Cover Story

From hopelessness to hope

"From hopelessness to hope" Continued...

Issue: "Saving Isaac," Nov. 10, 2007

Kimberly lived in lots of places as a child with an Air Force dad; she rebelled and for years had a life of turmoil until, anxious after reading the book of Revelation during the first Gulf War, and then reading Romans and seeing herself as a sinner, she prayed, "Lord, my way is not working, I'm ready to do it Your way now." She met Kamau while accompanying a friend on a missionary trip to Moscow in 1992; they were married in 1997, with Kamau going to work at Ministry of Caring, a Wilmington, Del., feeding program.

By 2005 they were "used to the American way of life," Kamau said: "I had a four-bedroom home. I also had my memories. I was 30 when my mother died, and years later I feel the pain. How does a 5-year-old deal with losing parents? I know what it is like to live in the slums . . . and then here comes this white man giving up his suburban life."

"This white man" is Benedict Schwartz, a Maryland software CEO who learned about the low-tech world while developing an AIDS orphans village in Namibia. Schwartz created an evangelical ministry that directs the project, All Kids Can Learn International (AKCLI), and recruited conscientious Christians like Kamau. Schwartz has now plunged in further: In July he and his family uprooted themselves from the United States and moved to the Village of Hope.

Schwartz has also hired a business-minded pastor, Emmanuel Lusumpa, to be his overall administrator. The 44-year-old Lusumpa grew up in Lusaka poverty and in 1981 "came to understand the gospel, that it's all by grace." He regularly faces government bureaucrats who believe in a different kind of grace-but AKCLI will not pay bribes. Schwartz and Lusumpa have tried to develop their own community base by networking with local village leaders, farmers, tourist lodge owners, and churches.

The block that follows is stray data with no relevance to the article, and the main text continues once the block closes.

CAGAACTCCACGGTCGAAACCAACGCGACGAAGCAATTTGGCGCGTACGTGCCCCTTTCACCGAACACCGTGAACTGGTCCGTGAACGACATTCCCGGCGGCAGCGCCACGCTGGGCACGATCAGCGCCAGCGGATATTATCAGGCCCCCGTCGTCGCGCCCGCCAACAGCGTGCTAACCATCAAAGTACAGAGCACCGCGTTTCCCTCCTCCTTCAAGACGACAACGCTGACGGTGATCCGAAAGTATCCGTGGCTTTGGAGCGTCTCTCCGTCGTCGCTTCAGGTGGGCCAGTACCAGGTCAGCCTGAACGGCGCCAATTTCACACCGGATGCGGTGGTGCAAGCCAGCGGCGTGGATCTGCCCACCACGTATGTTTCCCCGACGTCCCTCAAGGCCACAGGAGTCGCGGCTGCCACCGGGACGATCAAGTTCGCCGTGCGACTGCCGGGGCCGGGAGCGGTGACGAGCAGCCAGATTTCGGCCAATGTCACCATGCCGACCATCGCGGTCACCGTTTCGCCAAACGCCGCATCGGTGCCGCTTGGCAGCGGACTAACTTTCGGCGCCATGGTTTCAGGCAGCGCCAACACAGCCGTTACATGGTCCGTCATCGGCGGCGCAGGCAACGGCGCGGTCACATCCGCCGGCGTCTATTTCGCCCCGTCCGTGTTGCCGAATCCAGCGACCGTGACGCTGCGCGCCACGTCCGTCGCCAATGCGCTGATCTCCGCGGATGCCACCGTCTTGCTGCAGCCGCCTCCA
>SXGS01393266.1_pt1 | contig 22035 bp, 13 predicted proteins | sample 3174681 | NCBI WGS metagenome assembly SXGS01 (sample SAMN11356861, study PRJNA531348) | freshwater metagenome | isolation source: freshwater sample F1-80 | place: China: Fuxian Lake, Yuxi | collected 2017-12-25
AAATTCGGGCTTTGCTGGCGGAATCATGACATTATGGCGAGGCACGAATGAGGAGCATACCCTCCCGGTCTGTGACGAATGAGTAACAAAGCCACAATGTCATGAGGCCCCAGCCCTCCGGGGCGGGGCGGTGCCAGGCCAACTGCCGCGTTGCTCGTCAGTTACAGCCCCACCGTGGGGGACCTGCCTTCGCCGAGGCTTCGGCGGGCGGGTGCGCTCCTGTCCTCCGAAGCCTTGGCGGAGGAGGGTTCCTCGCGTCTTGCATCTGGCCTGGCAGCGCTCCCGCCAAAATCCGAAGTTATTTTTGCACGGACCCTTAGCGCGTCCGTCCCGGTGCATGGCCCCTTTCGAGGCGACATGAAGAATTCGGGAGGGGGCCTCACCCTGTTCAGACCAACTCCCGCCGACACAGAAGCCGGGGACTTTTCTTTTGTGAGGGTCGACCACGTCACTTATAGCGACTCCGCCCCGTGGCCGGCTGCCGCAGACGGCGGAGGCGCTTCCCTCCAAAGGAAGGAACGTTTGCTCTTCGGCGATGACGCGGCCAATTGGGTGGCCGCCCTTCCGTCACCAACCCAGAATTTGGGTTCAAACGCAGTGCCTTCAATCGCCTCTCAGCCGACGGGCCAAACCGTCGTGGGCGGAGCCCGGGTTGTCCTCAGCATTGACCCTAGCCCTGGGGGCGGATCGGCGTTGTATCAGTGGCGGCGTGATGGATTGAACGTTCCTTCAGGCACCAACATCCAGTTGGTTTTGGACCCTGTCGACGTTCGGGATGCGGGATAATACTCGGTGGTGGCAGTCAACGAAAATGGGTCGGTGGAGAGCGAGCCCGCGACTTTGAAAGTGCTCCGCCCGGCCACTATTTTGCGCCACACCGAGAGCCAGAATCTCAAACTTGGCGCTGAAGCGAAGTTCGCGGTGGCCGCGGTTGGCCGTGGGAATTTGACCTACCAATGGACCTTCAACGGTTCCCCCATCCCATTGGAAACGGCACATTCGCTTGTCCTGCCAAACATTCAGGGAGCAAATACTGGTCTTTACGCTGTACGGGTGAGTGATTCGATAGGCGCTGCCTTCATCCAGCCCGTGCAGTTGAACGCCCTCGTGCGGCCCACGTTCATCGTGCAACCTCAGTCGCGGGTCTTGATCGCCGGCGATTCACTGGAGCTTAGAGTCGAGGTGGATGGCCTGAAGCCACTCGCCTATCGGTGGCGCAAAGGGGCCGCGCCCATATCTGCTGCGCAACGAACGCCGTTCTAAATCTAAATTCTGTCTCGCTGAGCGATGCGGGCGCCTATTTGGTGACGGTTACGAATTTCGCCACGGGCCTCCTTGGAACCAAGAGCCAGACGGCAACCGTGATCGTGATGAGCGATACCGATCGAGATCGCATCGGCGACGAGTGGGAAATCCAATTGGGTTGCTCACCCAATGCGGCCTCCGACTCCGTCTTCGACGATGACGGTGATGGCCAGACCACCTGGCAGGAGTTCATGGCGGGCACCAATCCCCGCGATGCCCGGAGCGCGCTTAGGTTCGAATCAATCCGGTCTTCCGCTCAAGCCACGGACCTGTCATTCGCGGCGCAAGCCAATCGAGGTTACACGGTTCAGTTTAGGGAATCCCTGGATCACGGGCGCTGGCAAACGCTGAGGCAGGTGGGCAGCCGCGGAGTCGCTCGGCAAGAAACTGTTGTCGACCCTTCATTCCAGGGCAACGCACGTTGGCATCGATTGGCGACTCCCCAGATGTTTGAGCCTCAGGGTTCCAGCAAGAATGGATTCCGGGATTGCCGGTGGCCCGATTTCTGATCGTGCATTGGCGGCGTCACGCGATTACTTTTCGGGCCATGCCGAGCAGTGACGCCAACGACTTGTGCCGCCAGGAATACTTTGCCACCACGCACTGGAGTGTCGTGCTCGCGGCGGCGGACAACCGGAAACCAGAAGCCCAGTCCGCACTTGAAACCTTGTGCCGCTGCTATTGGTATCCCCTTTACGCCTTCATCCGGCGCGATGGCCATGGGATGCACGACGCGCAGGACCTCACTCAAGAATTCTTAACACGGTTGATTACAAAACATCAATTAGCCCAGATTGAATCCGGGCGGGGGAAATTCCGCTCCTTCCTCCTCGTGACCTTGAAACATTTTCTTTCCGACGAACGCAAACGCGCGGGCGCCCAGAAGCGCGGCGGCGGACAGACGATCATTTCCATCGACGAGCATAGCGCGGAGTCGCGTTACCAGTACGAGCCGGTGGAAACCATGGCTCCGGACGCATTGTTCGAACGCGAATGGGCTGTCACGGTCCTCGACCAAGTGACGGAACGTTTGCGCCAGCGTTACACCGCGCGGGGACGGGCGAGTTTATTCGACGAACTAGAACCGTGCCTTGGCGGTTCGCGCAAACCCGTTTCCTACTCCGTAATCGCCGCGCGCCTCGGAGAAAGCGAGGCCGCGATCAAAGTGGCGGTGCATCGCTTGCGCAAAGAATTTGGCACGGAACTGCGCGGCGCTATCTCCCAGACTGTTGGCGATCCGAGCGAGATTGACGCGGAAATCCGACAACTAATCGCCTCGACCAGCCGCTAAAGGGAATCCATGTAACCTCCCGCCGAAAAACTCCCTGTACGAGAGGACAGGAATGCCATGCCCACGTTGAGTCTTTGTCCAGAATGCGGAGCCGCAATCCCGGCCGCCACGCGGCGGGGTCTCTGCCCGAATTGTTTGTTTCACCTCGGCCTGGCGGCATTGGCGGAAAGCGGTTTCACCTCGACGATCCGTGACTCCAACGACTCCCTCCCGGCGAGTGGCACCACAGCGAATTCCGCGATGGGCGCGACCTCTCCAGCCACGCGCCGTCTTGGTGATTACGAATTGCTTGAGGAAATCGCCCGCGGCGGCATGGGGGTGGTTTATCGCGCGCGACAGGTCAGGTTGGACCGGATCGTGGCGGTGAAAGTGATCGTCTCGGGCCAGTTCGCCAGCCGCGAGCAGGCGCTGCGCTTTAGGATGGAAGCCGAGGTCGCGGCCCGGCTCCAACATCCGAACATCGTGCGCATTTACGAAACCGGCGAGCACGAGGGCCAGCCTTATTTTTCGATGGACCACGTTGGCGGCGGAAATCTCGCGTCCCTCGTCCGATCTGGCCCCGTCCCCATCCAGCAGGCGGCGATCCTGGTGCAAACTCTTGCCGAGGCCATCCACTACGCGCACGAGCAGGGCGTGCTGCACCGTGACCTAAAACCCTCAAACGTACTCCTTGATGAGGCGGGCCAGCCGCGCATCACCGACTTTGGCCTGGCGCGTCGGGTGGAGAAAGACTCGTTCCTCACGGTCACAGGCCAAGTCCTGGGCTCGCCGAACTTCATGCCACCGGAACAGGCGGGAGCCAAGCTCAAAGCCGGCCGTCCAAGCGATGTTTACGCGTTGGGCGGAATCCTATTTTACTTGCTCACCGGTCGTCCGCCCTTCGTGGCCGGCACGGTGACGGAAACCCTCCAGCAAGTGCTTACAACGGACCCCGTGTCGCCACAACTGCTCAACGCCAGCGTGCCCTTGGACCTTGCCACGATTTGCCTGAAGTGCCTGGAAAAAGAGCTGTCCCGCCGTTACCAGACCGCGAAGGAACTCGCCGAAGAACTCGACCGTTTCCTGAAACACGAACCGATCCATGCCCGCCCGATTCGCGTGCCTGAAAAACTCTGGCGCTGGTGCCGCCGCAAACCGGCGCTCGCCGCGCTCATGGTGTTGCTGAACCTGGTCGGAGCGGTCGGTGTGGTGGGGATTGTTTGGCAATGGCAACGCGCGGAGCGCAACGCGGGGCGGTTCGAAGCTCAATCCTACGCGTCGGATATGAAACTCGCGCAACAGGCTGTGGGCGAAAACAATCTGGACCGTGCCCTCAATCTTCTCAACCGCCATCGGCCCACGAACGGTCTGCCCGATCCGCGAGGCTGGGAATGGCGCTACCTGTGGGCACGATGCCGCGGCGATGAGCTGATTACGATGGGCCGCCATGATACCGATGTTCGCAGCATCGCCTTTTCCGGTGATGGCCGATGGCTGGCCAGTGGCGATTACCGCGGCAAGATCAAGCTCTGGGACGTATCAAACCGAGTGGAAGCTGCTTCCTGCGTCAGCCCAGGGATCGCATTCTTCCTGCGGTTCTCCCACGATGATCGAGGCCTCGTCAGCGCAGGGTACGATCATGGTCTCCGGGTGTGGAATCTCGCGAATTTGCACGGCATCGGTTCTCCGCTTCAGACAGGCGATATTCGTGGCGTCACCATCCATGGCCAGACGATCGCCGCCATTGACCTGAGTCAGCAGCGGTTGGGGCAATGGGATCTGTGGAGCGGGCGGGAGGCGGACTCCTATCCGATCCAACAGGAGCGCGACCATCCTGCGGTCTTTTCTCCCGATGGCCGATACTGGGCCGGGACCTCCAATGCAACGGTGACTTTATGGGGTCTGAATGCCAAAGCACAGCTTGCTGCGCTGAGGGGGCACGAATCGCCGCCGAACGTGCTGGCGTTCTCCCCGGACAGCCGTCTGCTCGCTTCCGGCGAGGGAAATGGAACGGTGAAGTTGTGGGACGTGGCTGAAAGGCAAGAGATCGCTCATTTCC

Schwartz realizes the need to stay in the background. As Lusumpa put it about Zambian sellers, "If they know money is coming from America, they exaggerate their prices. Once they see a white man, the price is doubled." Racial politics are also important: "When Benedict wanted to rebuff a man who was not working well, I pulled him back. The man might complain to the government that a white man is abusing him, and the government might then deport Benedict. If a person needs to be fired, I'll fire him." AKCLI (akcli.org) has a Zambian board of directors.

Seven North American churches now support the Village of Hope, and Schwartz is recruiting others to build and adopt orphan cottages on the property, to take mission trips to the farm, and to pray for the children. Two teams from the United States had a Vacation Bible School for 400 children this past summer, and two Americans taught five Zambians to be welders.

Schwartz does not want government money for the project, believing that it would hamper rather than help. To maintain one cottage of 8-10 children plus a widow caregiver costs $500 per month: His goal is one church, one cottage, including financial and prayer support. He would like to see a team from a supporting church take a mission trip every 12-18 months to visit the children and develop relationships with them. A website that will allow church members to see current photos of their kids, updated each month, is under construction.

Schwartz's challenge to Americans who have already attained wealth: "Don't think of what kind of home entertainment system or which set of golf clubs to buy. Think of lives that could be changed for the better."

Marvin Olasky
Marvin Olasky

Marvin is editor in chief of WORLD News Group and the author of more than 20 books, including The Tragedy of American Compassion. Follow Marvin on Twitter @MarvinOlasky.

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